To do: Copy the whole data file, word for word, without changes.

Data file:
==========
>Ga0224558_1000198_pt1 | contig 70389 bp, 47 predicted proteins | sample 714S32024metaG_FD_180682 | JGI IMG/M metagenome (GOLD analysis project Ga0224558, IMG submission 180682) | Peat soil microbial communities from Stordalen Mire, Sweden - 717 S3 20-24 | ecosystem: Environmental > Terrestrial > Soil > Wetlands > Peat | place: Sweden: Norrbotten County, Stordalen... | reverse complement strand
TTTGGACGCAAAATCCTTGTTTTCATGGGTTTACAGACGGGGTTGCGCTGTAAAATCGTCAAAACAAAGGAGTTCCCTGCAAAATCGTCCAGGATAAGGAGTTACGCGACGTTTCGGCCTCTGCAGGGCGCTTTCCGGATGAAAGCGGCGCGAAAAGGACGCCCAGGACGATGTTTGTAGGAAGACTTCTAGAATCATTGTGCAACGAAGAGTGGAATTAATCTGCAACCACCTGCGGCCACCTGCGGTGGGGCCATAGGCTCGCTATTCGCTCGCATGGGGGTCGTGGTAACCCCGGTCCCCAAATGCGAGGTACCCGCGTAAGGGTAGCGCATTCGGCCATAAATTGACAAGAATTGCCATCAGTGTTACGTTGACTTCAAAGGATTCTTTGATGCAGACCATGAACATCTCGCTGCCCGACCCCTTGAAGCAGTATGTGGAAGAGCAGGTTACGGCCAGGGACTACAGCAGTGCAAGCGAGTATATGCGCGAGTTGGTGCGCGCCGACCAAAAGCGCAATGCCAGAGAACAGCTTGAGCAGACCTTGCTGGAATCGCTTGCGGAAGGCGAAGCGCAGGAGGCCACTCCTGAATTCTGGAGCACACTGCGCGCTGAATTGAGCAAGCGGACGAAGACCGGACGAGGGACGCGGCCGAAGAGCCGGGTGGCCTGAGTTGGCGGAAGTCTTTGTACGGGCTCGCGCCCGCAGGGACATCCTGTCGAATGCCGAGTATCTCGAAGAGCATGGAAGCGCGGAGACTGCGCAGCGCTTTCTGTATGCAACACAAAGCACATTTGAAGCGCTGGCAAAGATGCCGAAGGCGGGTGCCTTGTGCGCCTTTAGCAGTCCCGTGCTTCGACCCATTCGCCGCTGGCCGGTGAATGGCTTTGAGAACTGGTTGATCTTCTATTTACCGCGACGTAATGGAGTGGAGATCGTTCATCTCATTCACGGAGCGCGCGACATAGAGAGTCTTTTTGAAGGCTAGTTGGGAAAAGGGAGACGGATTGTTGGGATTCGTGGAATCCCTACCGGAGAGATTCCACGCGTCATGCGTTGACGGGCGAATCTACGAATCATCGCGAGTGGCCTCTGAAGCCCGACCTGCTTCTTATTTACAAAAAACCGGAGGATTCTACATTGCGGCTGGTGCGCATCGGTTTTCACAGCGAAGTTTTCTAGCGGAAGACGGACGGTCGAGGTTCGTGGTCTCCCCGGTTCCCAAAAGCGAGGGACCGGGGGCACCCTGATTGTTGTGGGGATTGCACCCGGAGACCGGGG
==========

>Ga0224558_1000198_pt1 | contig 70389 bp, 47 predicted proteins | sample 714S32024metaG_FD_180682 | JGI IMG/M metagenome (GOLD analysis project Ga0224558, IMG submission 180682) | Peat soil microbial communities from Stordalen Mire, Sweden - 717 S3 20-24 | ecosystem: Environmental > Terrestrial > Soil > Wetlands > Peat | place: Sweden: Norrbotten County, Stordalen... | reverse complement strand
TTTGGACGCAAAATCCTTGTTTTCATGGGTTTACAGACGGGGTTGCGCTGTAAAATCGTCAAAACAAAGGAGTTCCCTGCAAAATCGTCCAGGATAAGGAGTTACGCGACGTTTCGGCCTCTGCAGGGCGCTTTCCGGATGAAAGCGGCGCGAAAAGGACGCCCAGGACGATGTTTGTAGGAAGACTTCTAGAATCATTGTGCAACGAAGAGTGGAATTAATCTGCAACCACCTGCGGCCACCTGCGGTGGGGCCATAGGCTCGCTATTCGCTCGCATGGGGGTCGTGGTAACCCCGGTCCCCAAATGCGAGGTACCCGCGTAAGGGTAGCGCATTCGGCCATAAATTGACAAGAATTGCCATCAGTGTTACGTTGACTTCAAAGGATTCTTTGATGCAGACCATGAACATCTCGCTGCCCGACCCCTTGAAGCAGTATGTGGAAGAGCAGGTTACGGCCAGGGACTACAGCAGTGCAAGCGAGTATATGCGCGAGTTGGTGCGCGCCGACCAAAAGCGCAATGCCAGAGAACAGCTTGAGCAGACCTTGCTGGAATCGCTTGCGGAAGGCGAAGCGCAGGAGGCCACTCCTGAATTCTGGAGCACACTGCGCGCTGAATTGAGCAAGCGGACGAAGACCGGACGAGGGACGCGGCCGAAGAGCCGGGTGGCCTGAGTTGGCGGAAGTCTTTGTACGGGCTCGCGCCCGCAGGGACATCCTGTCGAATGCCGAGTATCTCGAAGAGCATGGAAGCGCGGAGACTGCGCAGCGCTTTCTGTATGCAACACAAAGCACATTTGAAGCGCTGGCAAAGATGCCGAAGGCGGGTGCCTTGTGCGCCTTTAGCAGTCCCGTGCTTCGACCCATTCGCCGCTGGCCGGTGAATGGCTTTGAGAACTGGTTGATCTTCTATTTACCGCGACGTAATGGAGTGGAGATCGTTCATCTCATTCACGGAGCGCGCGACATAGAGAGTCTTTTTGAAGGCTAGTTGGGAAAAGGGAGACGGATTGTTGGGATTCGTGGAATCCCTACCGGAGAGATTCCACGCGTCATGCGTTGACGGGCGAATCTACGAATCATCGCGAGTGGCCTCTGAAGCCCGACCTGCTTCTTATTTACAAAAAACCGGAGGATTCTACATTGCGGCTGGTGCGCATCGGTTTTCACAGCGAAGTTTTCTAGCGGAAGACGGACGGTCGAGGTTCGTGGTCTCCCCGGTTCCCAAAAGCGAGGGACCGGGGGCACCCTGATTGTTGTGGGGATTGCACCCGGAGACCGGGG